When you are planning your estate, you may want to consider trusts and acts of charitable giving. Generosity is its own reward, and there are many causes and institutions that can always use help.
In addition to the emotional rewards, you can also gain some tax advantages under certain circumstances when you engage in acts of philanthropy. With this in mind, let’s look at the estate planning structure called a charitable remainder trust.
When you create a charitable remainder trust, you are the grantor of the trust. The grantor will typically act as the non-charitable beneficiary. The non-charitable beneficiary receives annuity payments throughout the duration of the trust term. You set the length of the term when you create the trust, and the term could be for the duration of your life.
You also name a charitable beneficiary. The charitable beneficiary must receive at least 10 percent of the value of the trust after the expiration of its term.
With the charitable remainder trust called a charitable remainder unitrust, you receive a fixed percentage of the total value of the trust each year. The percentage must be at least five percent and no more than 50 percent of the trust’s value.
In addition to the unitrust, there is also a charitable remainder annuity trust. You would receive an annual fixed annuity payment rather than a percentage if you create a charitable remainder annuity trust.
There are a number of different tax benefits that can be gained when you create a charitable remainder trust. For one, you get a charitable deduction, because you are ultimately going to be donating money to charity.
People who are transferring more than $11.7 million (this is the 2021 exclusion) are potentially exposed to the federal estate tax. Here in New York, we have a state-level estate tax with a $5.93 million exclusion.
If you have estate tax concerns, assets that you convey into the trust would no longer be part of your taxable estate.
A charitable remainder trust can also be useful if you want to mitigate your capital gains tax exposure. If you are in possession of appreciated assets, you could convey the assets into the trust, and the trust could sell the assets. As a result, the capital gains responsibility would be spread out over the length of the trust term.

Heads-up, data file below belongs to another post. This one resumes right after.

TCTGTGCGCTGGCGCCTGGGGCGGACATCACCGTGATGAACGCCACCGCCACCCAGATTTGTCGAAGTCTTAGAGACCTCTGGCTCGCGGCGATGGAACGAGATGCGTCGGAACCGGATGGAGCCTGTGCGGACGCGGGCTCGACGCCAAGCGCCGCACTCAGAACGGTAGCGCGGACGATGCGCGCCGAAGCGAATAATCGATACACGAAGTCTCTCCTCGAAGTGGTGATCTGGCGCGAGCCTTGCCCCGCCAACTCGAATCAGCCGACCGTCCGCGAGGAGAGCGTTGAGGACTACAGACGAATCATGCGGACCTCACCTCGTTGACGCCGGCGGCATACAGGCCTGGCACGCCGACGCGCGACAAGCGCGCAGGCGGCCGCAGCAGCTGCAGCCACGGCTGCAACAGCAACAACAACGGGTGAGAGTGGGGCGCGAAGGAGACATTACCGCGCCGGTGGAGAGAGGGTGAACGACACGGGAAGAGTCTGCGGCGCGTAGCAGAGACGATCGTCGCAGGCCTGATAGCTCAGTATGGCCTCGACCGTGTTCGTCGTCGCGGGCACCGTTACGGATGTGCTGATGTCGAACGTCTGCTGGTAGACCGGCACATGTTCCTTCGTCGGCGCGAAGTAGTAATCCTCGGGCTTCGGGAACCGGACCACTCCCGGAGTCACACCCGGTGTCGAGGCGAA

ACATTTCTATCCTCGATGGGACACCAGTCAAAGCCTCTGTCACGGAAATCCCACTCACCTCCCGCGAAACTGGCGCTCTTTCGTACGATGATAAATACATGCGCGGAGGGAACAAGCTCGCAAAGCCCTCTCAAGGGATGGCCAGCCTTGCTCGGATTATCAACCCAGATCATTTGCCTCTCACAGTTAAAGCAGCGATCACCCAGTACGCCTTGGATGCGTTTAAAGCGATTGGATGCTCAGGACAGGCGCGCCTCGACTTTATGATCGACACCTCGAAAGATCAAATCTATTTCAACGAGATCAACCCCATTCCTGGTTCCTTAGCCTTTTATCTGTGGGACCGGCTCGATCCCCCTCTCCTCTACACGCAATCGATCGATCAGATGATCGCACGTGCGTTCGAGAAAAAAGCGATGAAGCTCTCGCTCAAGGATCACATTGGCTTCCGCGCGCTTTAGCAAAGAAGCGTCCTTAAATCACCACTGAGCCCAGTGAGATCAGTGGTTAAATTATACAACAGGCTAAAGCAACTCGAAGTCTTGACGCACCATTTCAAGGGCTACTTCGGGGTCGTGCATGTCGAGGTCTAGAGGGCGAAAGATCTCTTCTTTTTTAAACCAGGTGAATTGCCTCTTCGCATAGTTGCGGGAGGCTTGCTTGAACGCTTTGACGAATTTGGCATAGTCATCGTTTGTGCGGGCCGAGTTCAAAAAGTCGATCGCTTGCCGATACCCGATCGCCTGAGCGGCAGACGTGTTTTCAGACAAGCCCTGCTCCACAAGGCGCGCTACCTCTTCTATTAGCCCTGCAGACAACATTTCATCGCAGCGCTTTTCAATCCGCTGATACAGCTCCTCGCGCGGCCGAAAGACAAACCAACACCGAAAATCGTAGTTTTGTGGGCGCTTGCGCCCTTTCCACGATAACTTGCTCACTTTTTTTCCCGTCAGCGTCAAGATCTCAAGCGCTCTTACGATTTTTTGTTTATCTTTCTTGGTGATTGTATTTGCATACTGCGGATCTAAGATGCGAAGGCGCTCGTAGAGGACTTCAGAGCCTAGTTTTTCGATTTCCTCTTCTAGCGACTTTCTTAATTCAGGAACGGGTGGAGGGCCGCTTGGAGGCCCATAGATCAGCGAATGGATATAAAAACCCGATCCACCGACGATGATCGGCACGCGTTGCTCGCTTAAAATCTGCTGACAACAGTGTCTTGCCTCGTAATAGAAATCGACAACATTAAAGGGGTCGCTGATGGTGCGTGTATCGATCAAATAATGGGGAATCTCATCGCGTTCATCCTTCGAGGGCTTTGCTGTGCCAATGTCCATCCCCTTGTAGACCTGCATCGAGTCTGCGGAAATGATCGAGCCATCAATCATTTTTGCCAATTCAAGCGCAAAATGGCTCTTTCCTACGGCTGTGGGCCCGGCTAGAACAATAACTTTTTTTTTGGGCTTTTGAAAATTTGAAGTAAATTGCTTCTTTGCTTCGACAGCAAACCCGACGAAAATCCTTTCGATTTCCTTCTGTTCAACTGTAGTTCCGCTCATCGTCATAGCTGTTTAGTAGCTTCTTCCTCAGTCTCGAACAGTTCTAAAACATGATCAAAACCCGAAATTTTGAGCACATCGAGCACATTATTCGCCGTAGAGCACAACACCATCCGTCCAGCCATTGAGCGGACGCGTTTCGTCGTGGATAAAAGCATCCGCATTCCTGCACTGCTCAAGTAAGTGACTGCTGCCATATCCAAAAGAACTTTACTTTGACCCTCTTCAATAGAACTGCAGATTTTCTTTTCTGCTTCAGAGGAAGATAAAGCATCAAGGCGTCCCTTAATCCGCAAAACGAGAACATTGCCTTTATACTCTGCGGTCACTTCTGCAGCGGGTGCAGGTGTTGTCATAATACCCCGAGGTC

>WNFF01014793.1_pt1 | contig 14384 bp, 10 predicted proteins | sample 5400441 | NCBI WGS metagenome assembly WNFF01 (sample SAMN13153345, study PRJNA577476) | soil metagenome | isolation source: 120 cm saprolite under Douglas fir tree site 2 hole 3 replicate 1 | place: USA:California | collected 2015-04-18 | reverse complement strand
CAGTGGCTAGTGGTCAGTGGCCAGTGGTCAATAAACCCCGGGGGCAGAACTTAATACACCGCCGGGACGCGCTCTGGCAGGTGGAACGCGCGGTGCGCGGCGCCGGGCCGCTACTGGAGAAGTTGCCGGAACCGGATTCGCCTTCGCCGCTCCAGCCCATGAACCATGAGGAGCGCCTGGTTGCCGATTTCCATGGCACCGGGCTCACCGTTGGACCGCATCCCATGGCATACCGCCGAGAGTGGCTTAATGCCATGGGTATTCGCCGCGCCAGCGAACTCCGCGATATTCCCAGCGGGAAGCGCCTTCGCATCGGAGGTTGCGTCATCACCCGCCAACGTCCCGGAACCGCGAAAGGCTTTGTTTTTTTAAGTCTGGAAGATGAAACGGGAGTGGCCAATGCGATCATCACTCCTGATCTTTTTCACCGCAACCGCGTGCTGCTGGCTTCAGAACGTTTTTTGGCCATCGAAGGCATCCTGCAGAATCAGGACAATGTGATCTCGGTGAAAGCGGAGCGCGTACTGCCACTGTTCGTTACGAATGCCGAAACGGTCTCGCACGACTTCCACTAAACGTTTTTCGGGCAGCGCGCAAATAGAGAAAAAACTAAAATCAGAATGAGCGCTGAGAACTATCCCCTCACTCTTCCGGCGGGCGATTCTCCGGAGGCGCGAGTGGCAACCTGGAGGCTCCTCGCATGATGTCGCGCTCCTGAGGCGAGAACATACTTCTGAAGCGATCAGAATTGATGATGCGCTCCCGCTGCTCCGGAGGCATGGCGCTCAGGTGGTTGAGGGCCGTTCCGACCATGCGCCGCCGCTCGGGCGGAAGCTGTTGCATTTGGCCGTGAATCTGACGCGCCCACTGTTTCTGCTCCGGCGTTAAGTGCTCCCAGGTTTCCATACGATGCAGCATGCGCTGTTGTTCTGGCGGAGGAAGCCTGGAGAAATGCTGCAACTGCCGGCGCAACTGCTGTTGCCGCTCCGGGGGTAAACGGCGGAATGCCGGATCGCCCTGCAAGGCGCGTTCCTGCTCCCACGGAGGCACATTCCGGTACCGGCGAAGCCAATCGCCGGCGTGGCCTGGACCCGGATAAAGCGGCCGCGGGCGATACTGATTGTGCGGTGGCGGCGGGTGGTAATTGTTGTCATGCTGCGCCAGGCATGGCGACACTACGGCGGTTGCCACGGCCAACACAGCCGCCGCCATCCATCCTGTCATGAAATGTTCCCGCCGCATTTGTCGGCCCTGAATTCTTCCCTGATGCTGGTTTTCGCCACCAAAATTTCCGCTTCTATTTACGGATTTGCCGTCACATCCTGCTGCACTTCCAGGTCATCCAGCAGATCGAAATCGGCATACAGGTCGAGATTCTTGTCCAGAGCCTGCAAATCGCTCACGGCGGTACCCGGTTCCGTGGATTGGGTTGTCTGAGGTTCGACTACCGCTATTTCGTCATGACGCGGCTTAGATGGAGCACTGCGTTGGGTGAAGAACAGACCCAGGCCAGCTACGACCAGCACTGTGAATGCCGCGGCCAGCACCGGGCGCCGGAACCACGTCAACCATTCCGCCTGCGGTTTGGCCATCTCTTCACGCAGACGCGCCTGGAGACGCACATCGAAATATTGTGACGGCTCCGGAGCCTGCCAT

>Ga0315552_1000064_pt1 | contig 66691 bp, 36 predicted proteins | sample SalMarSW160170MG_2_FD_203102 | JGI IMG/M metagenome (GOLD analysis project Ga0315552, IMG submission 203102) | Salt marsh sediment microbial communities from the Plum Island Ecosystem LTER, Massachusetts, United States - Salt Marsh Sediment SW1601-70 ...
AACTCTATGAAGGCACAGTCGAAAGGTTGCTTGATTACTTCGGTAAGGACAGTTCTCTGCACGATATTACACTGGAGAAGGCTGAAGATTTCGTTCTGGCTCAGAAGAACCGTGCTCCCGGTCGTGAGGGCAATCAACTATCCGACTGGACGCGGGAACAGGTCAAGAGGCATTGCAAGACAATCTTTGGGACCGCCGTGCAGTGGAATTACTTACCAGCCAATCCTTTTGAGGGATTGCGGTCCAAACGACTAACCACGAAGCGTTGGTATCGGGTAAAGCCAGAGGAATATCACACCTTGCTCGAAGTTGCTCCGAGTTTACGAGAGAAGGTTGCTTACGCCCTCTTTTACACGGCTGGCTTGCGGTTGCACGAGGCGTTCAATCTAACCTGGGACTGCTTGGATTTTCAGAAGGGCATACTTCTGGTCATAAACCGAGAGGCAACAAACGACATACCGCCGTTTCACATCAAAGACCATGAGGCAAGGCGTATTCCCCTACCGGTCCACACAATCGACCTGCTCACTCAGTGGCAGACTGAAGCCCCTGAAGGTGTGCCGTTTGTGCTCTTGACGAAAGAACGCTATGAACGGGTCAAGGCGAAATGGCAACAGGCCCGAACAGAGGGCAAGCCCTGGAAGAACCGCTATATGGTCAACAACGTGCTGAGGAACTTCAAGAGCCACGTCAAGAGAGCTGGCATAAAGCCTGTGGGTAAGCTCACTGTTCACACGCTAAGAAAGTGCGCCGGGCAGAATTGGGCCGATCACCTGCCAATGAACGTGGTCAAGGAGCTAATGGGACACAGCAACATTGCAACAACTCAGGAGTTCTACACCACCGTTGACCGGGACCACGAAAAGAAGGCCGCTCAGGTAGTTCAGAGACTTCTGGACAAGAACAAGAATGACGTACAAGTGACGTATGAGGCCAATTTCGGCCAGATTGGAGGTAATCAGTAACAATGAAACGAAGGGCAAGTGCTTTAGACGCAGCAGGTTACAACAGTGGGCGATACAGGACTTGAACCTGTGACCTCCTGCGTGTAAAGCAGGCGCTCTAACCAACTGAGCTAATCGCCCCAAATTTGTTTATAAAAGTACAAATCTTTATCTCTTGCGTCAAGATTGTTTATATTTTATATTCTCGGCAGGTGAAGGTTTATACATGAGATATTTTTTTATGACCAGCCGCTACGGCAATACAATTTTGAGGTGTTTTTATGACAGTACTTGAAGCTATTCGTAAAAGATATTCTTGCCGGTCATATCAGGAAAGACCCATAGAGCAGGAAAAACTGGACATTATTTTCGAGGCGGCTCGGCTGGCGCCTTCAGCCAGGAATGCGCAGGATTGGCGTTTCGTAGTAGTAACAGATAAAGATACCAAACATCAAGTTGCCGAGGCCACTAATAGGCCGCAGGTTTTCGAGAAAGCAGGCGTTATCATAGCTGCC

Unlimited Marital Deduction
As we have touched upon above, transfer efficiency can be a concern when you are planning your estate as a high net worth individual. The federal estate tax carries a 40 percent maximum rate. This tax is unified with the gift tax, and it carries the same rate, so you cannot give away assets while you are living to avoid taxation.
There is an unlimited marital estate tax deduction. Because of this deduction, you do not have to use any of your exclusion to transfer assets to your spouse in a tax-free manner. You can use the unlimited marital deduction to transfer unlimited assets to your spouse tax-free, either while you are living or after you pass away.
However, to use the unlimited marital transfer tax deduction, your spouse must be a citizen of the United States.
Why would this stipulation be in place? The tax man is not left out in the cold if you leave everything to your spouse tax-free. If you did this, he or she would be in possession of an estate that would be subject to taxation in the United States.
On the other hand, if the unlimited marital deduction was afforded to a spouse who is a citizen of another country, the surviving spouse could return to that country. If the surviving spouse never returned to the United States, the estate tax would never be collected.
Commonly Embraced Solution
Now that we have provided the necessary background information, we can look at the value of QDOT trusts. The acronym stands for a qualified domestic trust.
With this type of trust, you would make your non-citizen spouse the initial beneficiary, and most people would name their children (or anyone else you choose) as the secondary beneficiaries.
If you predecease your spouse, the trustee could distribute earnings from the trust to your spouse throughout the rest of his or her life. These distributions would not be subject to the estate tax, as long as they were not being drawn from the principal.
After your spouse passes away, the successor beneficiaries would assume ownership of anything that remains in the trust, and the estate tax would be applicable at that time.
Schedule a Consultation!
Taxation can play havoc with your legacy, but as you can see, there are steps that you can take to mitigate your exposure. If you would like to schedule a consultation, send us a message through our contact page or call us at 631-265-0599.
- Are You Entitled to Veterans Aid & Attendance? - May 24, 2023
- Top 10 Retirement Planning Tips - May 17, 2023
- What Can I Do to Prevent Sibling Disputes? - May 3, 2023
See Larger Map